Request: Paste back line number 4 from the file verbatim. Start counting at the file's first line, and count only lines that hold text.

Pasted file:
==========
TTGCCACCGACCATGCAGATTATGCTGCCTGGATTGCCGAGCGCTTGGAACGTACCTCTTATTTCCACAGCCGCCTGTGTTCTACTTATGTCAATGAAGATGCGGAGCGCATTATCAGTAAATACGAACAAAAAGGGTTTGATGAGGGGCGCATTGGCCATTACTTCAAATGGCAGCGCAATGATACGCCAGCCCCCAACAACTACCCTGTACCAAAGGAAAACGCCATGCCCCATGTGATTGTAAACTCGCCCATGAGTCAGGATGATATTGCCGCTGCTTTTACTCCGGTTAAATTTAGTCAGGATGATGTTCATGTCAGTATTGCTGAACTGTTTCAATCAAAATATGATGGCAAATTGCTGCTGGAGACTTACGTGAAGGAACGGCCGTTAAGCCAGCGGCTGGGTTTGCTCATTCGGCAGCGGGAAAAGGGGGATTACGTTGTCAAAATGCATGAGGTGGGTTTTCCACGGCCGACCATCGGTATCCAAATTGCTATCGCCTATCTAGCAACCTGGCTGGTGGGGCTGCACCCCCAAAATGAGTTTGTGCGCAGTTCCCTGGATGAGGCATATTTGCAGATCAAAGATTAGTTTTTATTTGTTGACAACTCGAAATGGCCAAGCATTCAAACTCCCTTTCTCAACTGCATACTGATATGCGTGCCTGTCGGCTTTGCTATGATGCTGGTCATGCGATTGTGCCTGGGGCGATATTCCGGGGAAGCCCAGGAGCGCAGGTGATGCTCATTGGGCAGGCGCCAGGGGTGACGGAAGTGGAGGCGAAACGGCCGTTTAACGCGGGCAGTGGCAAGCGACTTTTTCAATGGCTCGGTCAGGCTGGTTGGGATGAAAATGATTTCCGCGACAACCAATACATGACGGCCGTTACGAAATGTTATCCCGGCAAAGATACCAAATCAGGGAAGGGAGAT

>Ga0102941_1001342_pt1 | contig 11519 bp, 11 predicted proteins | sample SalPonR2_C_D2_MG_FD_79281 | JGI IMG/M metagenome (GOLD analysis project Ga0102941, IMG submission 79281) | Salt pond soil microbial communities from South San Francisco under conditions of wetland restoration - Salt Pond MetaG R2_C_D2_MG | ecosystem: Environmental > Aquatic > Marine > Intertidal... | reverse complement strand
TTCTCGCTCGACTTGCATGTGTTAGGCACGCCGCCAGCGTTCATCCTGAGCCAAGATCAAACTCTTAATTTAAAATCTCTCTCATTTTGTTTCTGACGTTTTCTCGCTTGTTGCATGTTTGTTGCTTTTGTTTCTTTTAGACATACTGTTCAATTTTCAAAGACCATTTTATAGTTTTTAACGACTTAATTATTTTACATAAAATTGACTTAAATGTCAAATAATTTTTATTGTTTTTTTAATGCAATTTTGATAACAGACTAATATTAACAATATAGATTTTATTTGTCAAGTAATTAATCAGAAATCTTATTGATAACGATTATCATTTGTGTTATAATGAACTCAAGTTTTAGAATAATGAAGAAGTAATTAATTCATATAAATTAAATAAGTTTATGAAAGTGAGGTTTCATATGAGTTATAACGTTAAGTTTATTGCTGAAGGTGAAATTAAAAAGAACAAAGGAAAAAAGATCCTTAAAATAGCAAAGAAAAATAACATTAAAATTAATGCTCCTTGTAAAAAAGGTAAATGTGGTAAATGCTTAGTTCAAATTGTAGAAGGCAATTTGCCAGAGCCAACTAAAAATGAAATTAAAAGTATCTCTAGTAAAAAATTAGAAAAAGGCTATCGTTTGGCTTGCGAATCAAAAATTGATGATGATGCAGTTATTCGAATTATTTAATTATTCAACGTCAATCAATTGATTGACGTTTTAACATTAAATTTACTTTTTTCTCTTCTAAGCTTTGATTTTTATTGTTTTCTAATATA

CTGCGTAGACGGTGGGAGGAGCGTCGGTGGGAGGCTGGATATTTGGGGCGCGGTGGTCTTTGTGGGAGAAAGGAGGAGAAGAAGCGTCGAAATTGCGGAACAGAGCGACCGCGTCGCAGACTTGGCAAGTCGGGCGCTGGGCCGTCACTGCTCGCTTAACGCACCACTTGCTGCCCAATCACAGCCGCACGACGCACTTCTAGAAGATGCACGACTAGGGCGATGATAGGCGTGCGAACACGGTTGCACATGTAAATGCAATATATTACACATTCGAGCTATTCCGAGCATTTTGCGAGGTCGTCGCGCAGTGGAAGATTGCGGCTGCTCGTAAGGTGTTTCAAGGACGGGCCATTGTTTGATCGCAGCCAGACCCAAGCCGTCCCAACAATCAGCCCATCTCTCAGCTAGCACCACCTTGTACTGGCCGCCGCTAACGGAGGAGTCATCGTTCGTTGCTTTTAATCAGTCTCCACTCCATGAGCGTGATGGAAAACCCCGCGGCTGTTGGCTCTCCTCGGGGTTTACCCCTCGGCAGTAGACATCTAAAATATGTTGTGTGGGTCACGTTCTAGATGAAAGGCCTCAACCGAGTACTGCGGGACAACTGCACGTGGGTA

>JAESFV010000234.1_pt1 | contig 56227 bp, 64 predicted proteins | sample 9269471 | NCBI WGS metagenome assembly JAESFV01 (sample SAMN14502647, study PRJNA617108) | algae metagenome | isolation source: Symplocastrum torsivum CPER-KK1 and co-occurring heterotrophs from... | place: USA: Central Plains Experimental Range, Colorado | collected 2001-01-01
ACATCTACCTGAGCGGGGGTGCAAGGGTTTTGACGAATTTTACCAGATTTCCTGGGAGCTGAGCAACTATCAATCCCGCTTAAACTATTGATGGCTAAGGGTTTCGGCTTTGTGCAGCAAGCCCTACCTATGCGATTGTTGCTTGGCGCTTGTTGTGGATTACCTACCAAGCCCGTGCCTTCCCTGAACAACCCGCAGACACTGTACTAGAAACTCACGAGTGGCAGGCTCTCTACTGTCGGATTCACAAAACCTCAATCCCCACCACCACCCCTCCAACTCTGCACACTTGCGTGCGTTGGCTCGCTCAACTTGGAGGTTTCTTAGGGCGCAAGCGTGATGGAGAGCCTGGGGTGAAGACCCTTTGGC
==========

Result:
CTGCGTAGACGGTGGGAGGAGCGTCGGTGGGAGGCTGGATATTTGGGGCGCGGTGGTCTTTGTGGGAGAAAGGAGGAGAAGAAGCGTCGAAATTGCGGAACAGAGCGACCGCGTCGCAGACTTGGCAAGTCGGGCGCTGGGCCGTCACTGCTCGCTTAACGCACCACTTGCTGCCCAATCACAGCCGCACGACGCACTTCTAGAAGATGCACGACTAGGGCGATGATAGGCGTGCGAACACGGTTGCACATGTAAATGCAATATATTACACATTCGAGCTATTCCGAGCATTTTGCGAGGTCGTCGCGCAGTGGAAGATTGCGGCTGCTCGTAAGGTGTTTCAAGGACGGGCCATTGTTTGATCGCAGCCAGACCCAAGCCGTCCCAACAATCAGCCCATCTCTCAGCTAGCACCACCTTGTACTGGCCGCCGCTAACGGAGGAGTCATCGTTCGTTGCTTTTAATCAGTCTCCACTCCATGAGCGTGATGGAAAACCCCGCGGCTGTTGGCTCTCCTCGGGGTTTACCCCTCGGCAGTAGACATCTAAAATATGTTGTGTGGGTCACGTTCTAGATGAAAGGCCTCAACCGAGTACTGCGGGACAACTGCACGTGGGTA